Third time the charm?
The Dodgers will be sending Rich Hill to the mound for the third time this postseason, and for the 3rd time, they will be hoping for some semblance of the pitcher who wowed them in early September. It is almost as though when Dave Roberts pulled Rich Hill from his perfect game on Sept 10th 2016, he took his mojo with him.
Hill was clobbered in his next start on Sept 15th, 2016, and was not allowed to pitch very much after that for fear he would be unable to pitch in the postseason. Everything was geared to making sure that Rich Hill could pitch in October, but so far all that babying hasn’t paid much of a dividend.
In Rich Hill’s first three starts as a Dodger, he went got 18, 18, and 21 outs while giving up zero runs in any of those games. Here was the number two pitcher the Dodgers had sought. It was almost too good to be true.
Because it was.
|Aug 24 – Sept 10th|||||3|||||19/57|||||0|
|Sept 15th – Sept 30th|||||3|||||15/45|||||7|
The Dodgers only used Rich Hill for three starts after his near perfect game. Over the last twenty days of the regular season, Rich Hill made three starts getting 16, 15, and 15 outs. The zero ERA was long gone.
Still, there was guarded optimism when Hill made his first start against the Nationals. There was hope that the babying would pay dividends and a healthy Hill would be able to follow Kershaw and give the Dodgers a great one, and a nice two.
In his first start against the Nationals he struck out the side and everything looked rosy, but by the end of the second inning it was apparent that Rich Hill was struggling. Hill gave up a single and a walk, but also had struck out Rendon for his 4th strikeout. With two on and two out he was facing the second weakest link in the National lineup, Danny Espinosa who Kershaw had used to get out of jam after jam the day before. Instead of getting Espinosa out, Hill hit him, loading the bases for Jose Lobaton. This time, Hill escaped serious damage by enticing Lobaton to hit into a DP. In the 3rd Hill struck out the side again, though he did give up a single to Trea Turner. With three innings in the books, Hill had struck out seven of his first nine outs. That had never been done before and if the games ended in the 3rd inning Rich Hill would have been famous. But baseball needs 27 outs, not nine, and Rich Hill went from being in the Dodger records books to just another Dodger pitcher who couldn’t get at least 15 outs. Hill gave up a lead off single to Murphy but got two fly balls bringing up that Espinosa kid again. And once again instead of getting the weak hitting Espinosa out, Rich Hill hit him. This was almost like the second inning when Hill faced Lobaton with the bases loaded and two outs, except this time it was only 1st and 2nd. One curve ball later the weakest link Lobaton had hit a three-run home run. Luckily for Hill he had the pitcher up next and got him for his 12th out. Hill came out for the fourth and gave up a single to Turner, a single to Harper, and a single to Murphy. Pedro Baez came in and got a DP to save Hill from further damage.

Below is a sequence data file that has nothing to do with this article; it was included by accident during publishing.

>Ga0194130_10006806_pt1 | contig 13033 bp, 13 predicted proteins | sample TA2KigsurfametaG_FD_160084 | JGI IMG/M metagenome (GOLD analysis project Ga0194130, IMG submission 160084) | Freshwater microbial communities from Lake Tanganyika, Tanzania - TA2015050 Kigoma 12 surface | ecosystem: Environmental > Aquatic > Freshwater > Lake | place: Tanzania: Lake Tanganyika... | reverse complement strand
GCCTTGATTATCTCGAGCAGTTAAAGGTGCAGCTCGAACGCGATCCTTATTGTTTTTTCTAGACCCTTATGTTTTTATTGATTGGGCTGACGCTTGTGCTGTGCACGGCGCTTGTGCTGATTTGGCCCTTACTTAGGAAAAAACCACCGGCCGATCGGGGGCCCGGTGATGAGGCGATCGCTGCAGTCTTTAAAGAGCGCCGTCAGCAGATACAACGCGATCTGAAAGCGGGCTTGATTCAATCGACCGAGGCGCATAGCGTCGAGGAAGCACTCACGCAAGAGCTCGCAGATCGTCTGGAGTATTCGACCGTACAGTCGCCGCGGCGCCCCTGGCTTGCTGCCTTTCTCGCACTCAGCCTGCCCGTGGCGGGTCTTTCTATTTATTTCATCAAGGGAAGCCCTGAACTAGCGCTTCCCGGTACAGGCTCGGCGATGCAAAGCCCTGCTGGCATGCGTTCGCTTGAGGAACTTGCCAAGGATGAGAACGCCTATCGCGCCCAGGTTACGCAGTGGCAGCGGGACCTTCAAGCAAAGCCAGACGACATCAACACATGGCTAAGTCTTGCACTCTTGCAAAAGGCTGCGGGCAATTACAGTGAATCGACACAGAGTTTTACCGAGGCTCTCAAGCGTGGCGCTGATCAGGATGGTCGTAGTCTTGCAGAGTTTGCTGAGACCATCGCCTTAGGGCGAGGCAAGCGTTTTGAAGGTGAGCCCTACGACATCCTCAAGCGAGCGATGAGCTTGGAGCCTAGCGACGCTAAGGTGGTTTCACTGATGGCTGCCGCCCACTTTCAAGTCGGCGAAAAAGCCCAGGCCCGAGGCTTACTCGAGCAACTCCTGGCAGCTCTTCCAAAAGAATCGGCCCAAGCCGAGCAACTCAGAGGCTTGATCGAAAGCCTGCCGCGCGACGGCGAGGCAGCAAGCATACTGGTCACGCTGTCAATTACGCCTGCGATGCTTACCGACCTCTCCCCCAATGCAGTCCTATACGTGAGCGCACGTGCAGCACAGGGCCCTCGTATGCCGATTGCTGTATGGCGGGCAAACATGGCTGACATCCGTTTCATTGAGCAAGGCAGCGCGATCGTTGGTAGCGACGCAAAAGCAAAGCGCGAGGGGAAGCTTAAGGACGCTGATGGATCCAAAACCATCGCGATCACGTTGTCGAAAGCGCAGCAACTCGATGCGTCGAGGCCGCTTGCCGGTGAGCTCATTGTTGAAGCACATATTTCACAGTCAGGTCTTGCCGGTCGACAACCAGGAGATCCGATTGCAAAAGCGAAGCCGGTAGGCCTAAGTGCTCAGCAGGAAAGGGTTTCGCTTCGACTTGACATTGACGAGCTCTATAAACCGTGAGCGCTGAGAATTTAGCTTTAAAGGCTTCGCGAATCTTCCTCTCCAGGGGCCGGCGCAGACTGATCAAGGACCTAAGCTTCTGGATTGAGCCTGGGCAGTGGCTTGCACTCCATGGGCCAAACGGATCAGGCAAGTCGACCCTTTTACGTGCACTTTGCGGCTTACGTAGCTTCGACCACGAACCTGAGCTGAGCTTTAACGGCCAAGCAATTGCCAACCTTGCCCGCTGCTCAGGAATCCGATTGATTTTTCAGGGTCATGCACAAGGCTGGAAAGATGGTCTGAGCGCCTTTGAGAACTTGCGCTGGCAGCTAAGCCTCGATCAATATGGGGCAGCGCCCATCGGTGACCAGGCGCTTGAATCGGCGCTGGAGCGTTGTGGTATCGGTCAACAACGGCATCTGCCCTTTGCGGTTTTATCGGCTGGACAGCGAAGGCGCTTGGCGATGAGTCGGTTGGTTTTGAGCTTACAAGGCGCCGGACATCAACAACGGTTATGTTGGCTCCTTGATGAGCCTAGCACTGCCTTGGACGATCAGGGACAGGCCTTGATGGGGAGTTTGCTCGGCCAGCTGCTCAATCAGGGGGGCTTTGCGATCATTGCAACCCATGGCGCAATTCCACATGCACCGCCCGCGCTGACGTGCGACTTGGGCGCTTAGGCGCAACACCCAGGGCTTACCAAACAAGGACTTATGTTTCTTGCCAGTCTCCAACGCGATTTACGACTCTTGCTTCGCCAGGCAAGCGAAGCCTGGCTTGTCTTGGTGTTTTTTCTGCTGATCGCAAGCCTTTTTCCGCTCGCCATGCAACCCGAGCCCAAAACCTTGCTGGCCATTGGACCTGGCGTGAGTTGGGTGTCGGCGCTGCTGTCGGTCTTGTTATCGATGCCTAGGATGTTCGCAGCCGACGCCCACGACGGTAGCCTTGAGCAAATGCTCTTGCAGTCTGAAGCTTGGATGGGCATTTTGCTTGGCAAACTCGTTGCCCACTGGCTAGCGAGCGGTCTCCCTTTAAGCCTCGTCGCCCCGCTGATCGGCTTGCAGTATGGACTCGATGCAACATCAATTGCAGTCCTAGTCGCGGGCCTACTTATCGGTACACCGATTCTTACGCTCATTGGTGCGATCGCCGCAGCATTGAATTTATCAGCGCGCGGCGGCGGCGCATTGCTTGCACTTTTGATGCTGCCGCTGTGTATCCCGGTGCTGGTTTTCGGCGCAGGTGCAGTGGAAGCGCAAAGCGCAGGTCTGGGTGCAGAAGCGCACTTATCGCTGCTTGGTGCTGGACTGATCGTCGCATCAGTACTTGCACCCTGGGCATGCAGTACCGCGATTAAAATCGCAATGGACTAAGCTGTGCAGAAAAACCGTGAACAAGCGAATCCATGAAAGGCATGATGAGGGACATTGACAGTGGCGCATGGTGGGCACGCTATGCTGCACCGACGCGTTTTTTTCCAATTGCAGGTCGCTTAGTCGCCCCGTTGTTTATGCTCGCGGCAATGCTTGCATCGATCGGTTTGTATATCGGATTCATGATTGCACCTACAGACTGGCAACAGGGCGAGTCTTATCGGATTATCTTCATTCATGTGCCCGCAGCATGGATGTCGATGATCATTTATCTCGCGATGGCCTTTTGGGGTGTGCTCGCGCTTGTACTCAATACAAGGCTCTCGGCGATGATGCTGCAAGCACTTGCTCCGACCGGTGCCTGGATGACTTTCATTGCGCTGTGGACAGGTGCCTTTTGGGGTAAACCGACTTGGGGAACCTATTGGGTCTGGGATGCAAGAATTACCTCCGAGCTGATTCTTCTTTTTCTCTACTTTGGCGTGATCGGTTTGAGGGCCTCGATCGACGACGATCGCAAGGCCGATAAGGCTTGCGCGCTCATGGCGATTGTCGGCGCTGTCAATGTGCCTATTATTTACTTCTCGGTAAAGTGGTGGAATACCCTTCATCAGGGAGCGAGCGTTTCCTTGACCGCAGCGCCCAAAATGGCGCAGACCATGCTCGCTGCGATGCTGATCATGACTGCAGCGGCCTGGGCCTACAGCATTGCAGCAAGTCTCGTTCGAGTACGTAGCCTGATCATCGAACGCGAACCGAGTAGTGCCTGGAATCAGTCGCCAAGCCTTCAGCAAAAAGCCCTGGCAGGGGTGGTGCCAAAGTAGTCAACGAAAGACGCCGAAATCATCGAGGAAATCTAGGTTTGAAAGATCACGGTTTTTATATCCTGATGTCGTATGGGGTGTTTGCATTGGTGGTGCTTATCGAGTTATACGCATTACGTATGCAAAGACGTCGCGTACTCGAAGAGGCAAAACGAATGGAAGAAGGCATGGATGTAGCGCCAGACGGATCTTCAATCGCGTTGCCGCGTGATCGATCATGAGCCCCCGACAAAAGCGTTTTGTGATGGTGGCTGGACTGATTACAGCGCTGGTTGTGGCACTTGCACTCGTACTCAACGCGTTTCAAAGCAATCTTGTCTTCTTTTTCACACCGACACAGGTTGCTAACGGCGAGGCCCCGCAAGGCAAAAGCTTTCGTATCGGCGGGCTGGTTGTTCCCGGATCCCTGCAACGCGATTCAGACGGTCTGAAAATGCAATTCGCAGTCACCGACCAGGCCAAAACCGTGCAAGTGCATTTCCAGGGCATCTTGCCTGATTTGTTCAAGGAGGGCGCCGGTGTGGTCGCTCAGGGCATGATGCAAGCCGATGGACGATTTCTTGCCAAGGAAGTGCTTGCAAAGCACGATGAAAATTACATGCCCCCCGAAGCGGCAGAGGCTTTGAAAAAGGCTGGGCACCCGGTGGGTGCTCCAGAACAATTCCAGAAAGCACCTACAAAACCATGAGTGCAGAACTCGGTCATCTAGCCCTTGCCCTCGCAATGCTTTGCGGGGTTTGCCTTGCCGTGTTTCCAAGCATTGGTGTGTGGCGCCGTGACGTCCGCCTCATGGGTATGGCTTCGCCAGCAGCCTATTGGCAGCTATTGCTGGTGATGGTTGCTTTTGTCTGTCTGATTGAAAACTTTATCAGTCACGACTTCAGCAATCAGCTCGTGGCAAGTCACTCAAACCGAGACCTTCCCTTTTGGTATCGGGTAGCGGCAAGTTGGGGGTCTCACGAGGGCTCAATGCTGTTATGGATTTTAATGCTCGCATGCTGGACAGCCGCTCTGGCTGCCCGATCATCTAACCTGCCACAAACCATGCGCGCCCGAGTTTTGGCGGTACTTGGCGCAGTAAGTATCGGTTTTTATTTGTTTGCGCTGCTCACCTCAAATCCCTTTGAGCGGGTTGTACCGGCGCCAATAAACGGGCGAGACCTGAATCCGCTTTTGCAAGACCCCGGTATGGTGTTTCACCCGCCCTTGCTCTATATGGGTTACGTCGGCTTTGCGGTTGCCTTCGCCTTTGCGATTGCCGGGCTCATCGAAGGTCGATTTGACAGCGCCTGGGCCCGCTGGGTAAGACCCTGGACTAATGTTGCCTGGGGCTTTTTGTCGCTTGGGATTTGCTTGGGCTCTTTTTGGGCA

So, it wasn’t simply a hung curveball to Jose Lobaton. Besides the strikeouts, it was a pretty lousy effort. Hill gave up four runs in four innings, and it could have been much worse without two fortuitous double plays.
Rich Hill got his second start on only three days rest and it was hoped he could give the tired bullpen at least four or five innings. There were no expectations of six or seven innings. Just give the team five innings. He gave them 2 innings and two outs. He left with two runners on and two outs before Joe Blanton came in and got Rendon for the 3rd out. In two starts the bullpen had left four of his inherited baserunners on base. This game would end up being one of the greatest postseason games ever for the Dodgers, but Hill didn’t play much of a part other than making the bullpen earn the victory.
Now we wait for Rich Hill to make his 3rd start. Another start in which it is imperative that Hill goes at least five innings. This is the first of three games in a row, and tomorrow is being pitched by Julio Urias who has to max out at five innings.
When your choices for the next three postseason games are:
1. A guy you were afraid to pitch most of the time you had him because of his blisters
2. A 20-year-old who hasn’t started a real game since Sept 2nd
3. A guy who clearly looks done
That doesn’t look good, but you only have to look at what the Indians are doing to the Blue Jays to feel good about the Dodger chances. They have Kluber, we have Kershaw. They got nothing but mirrors after that, and that is what the Dodgers have. Maybe all you need are mirrors instead of Arrieta / Lackey / Lester.